Russian denuclearization is in Japan's interest
Nobumasa Akiyama The Asahi Shimbun Tokyo
The Japanese media, which devoted so much time to reporting on the rift between the United States and Europe over Iraq and the North Korean nuclear development issue, virtually ignored an important development at this year's Group of Eight (G-8) summit in Evian, France: G-8 leaders reaffirmed their commitment to the Global Partnership (GP) to prevent the spread of weapons and materials of mass destruction adopted at the Kananaskis summit in Canada last year.
The program calls for G-8 members to jointly tackle the disposal of Russia's weapons of mass destruction.
Japan has offered to assist with Russia's denuclearization, in particular, the dismantling of its nuclear-powered submarines. On June 28, the two countries signed an agreement to start dismantling the first nuclear submarine.
Some Japanese may ask why they have to spend a huge amount of their tax money to help dismantle the very Soviet nuclear weapons that threatened them during the Cold War. But promoting Russia's denuclearization is also in Japan's interest.
Forty-one decommissioned nuclear submarines are sitting abandoned, without proper safety measures being taken, across the Sea of Japan in the Russian Far East. Some of them reportedly had accidents that caused radioactive leaks.
Dismantling abandoned nuclear submarines without delay helps prevent contamination of the Sea of Japan with radioactive materials. It is also important from the viewpoint of preventing terrorists from getting hold of nuclear materials and for ensuring global security, including Japan's.
Nuclear submarines are not the only thing on the GP's agenda. There is also the safe disposal of weapons-grade plutonium used in nuclear warheads, as outlined by the first Strategic Arms Reduction Talks Treaty. If Russia's disposal of plutonium gets off the ground, it could also give impetus to the goal of reducing nuclear weapons on a global scale. Japan can also contribute to this process by providing funds and technical assistance.
Traditionally, the Japanese government has promoted disarmament through such diplomatic channels as the United Nations, the Conference on Disarmament and treaty negotiations. In short, it has mostly concentrated on "conference diplomacy." But international meetings and treaties are simply the first step in the disarmament process. Only when the arms are abolished, in a verifiable way, and measures are taken to prevent them from being built again can the process be said to be completed.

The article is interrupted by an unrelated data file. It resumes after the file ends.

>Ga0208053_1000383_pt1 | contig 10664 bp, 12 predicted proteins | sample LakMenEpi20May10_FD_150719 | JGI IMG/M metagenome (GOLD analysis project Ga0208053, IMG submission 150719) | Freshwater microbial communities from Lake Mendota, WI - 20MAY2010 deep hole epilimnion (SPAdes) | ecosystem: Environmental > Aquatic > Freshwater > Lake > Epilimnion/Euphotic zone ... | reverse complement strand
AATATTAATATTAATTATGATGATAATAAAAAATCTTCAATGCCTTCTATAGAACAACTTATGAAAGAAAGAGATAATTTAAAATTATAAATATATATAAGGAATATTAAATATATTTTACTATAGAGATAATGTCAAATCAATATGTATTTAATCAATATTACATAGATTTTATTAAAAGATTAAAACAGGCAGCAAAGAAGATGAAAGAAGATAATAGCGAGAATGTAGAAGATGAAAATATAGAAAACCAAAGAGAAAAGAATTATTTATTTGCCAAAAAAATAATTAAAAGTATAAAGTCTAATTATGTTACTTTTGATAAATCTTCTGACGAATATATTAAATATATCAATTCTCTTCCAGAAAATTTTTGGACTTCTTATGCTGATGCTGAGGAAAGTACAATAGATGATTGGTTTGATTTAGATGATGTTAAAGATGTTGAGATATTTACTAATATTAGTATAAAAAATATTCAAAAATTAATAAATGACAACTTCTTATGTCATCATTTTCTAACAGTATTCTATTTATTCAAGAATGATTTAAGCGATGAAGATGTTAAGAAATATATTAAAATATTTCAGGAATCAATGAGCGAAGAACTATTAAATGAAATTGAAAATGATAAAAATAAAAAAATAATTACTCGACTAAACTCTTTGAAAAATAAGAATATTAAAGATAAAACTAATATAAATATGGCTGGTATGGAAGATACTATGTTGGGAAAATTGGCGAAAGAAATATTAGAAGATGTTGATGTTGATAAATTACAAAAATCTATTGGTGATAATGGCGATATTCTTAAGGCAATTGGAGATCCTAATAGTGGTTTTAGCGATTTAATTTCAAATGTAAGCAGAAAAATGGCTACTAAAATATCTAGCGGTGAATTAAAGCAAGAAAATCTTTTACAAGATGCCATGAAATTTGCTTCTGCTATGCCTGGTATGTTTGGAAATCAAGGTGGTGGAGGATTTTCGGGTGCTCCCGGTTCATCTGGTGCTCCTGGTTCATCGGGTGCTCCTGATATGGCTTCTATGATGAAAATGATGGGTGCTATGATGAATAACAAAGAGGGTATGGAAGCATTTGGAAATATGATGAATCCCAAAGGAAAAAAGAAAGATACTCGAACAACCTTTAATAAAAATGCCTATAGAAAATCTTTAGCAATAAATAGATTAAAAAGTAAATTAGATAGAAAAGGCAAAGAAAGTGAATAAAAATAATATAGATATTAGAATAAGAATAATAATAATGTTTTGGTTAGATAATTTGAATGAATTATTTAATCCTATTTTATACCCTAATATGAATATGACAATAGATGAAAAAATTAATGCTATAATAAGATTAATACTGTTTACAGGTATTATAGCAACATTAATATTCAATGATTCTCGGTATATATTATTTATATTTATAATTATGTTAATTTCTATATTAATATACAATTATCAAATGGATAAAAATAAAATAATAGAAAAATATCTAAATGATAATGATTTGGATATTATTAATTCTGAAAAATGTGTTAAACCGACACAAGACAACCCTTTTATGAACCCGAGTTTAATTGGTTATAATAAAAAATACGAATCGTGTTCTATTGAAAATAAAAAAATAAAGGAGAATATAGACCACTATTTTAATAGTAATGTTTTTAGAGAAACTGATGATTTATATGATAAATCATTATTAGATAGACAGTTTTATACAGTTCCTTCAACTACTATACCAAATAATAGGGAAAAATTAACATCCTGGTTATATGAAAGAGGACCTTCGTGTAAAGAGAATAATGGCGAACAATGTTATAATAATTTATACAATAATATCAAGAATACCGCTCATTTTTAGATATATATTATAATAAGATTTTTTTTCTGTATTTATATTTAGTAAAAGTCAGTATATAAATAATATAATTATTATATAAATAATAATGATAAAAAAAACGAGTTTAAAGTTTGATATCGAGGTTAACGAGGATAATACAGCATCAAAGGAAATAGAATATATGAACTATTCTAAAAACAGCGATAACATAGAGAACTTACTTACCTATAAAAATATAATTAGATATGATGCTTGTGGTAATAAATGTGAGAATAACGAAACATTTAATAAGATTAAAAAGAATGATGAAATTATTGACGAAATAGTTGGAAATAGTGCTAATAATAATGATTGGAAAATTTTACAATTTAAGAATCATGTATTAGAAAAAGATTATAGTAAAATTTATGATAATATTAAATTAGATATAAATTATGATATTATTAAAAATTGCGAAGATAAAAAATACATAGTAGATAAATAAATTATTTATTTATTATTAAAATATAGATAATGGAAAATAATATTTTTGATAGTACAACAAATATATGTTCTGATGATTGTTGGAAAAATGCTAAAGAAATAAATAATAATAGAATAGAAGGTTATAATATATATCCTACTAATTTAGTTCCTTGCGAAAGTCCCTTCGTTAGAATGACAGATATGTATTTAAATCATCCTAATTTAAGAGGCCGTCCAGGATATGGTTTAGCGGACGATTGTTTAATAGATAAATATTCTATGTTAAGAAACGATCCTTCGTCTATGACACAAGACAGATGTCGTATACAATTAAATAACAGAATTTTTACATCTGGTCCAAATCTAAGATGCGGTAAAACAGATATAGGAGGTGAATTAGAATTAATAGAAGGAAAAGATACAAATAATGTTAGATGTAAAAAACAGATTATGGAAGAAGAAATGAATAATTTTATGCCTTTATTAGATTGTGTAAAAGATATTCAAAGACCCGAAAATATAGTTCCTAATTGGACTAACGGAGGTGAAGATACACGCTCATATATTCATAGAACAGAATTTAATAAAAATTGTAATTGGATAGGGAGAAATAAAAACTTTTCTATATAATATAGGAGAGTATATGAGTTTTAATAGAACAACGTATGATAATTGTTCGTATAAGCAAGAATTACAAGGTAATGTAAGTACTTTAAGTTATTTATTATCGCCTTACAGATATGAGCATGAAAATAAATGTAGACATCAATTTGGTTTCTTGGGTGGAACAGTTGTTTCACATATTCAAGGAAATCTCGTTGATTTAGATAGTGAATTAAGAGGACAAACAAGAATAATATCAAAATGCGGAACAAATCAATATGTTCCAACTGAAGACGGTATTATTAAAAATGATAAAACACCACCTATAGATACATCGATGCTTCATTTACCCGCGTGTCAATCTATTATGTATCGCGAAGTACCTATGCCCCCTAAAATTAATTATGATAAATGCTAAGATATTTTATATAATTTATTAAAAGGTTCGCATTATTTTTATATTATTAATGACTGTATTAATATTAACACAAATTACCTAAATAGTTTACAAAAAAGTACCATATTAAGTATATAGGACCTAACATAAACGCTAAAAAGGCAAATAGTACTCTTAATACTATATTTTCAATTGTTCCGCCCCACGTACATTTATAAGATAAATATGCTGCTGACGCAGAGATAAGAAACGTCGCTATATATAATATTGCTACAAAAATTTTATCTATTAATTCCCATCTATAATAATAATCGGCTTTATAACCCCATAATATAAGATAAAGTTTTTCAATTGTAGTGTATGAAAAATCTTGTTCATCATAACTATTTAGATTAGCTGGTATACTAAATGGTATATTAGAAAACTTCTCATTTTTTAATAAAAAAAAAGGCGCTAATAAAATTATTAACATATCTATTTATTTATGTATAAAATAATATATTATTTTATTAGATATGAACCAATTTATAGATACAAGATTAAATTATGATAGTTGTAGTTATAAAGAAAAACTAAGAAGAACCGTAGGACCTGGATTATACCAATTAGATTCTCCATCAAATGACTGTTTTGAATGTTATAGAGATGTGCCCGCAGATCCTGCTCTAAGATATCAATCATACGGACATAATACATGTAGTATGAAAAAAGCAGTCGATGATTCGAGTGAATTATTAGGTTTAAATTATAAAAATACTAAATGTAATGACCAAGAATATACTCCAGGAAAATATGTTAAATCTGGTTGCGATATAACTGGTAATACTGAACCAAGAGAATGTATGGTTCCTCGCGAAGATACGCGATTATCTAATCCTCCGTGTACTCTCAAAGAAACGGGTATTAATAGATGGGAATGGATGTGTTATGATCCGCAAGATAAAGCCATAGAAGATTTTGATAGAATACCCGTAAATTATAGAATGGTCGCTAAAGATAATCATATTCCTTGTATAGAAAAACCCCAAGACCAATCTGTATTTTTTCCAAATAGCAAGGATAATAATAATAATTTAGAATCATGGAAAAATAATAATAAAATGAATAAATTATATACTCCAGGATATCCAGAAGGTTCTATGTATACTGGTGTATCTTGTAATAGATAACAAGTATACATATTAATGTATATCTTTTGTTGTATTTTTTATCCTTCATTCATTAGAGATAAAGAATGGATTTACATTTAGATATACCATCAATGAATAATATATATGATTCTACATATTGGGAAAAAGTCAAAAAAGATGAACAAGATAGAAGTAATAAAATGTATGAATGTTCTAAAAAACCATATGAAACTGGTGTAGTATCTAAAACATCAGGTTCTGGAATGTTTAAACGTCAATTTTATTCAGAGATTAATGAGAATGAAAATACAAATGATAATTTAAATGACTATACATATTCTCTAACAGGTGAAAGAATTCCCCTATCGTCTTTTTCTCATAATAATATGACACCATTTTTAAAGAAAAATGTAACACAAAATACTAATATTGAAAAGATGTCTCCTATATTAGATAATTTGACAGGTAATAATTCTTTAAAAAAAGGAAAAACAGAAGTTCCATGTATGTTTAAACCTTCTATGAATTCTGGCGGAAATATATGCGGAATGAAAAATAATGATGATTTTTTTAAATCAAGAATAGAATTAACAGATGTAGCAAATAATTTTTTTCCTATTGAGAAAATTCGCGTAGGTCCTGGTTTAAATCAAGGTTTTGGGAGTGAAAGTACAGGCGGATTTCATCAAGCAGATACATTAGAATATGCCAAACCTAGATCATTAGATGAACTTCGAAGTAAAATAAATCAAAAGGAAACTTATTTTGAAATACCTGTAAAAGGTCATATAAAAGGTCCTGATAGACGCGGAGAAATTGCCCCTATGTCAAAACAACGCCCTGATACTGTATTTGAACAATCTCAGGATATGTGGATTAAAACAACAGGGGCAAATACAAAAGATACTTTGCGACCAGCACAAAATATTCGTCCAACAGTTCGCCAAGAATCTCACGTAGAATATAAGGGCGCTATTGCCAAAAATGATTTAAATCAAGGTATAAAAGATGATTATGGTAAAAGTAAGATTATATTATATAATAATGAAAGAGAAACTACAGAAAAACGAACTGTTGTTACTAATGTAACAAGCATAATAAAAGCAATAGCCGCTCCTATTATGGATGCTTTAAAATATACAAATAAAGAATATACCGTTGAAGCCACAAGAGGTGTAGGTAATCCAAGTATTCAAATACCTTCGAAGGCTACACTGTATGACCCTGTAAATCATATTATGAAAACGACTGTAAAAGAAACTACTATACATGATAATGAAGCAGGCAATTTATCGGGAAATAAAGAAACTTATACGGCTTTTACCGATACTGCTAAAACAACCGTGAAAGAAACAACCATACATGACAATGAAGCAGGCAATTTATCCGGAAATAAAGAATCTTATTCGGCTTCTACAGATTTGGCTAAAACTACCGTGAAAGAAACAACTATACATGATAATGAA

Promoting nuclear disarmament is a pillar of Japan's foreign policy. As such, involvement in Russia's denuclearization offers an ideal opportunity for Japan to participate in the disarmament process as a whole. Japan should positively involve itself in the "implementation" of disarmament in addition to "conference diplomacy." Doing so enhances the credibility of Japan's nuclear disarmament diplomacy and serves as a major step for Japan to establish itself as a nation committed to contributing to peace.
Also, from the standpoint of Japan-Russia bilateral relations, the denuclearization process is useful. By sharing military information, security is enhanced through building confidence in each other. Furthermore, the project will secure jobs for local residents and stimulate the economy of the Russian Far East.
The US$200 million Japan has pledged to the GP is the lowest among the G-8 countries. Japan should increase its share while proceeding with the dismantlement of nuclear submarines.
Nuclear weapons are a negative legacy of the 20th century. No matter how difficult the process, making an effort to abolish them is a responsibility of not only the nuclear powers but also one that must be shared by our generation as a whole.
When the disposal of weapons of mass destruction takes place in other countries in the future, Japan should have a hand in this as well.
We must think positively about supporting Russia's denuclearization process as a perfect opportunity to establish Japan as a nation that contributes to peace. Japan needs to adopt such an affirmative diplomatic strategy.
The author is a researcher with the Hiroshima Peace Institute.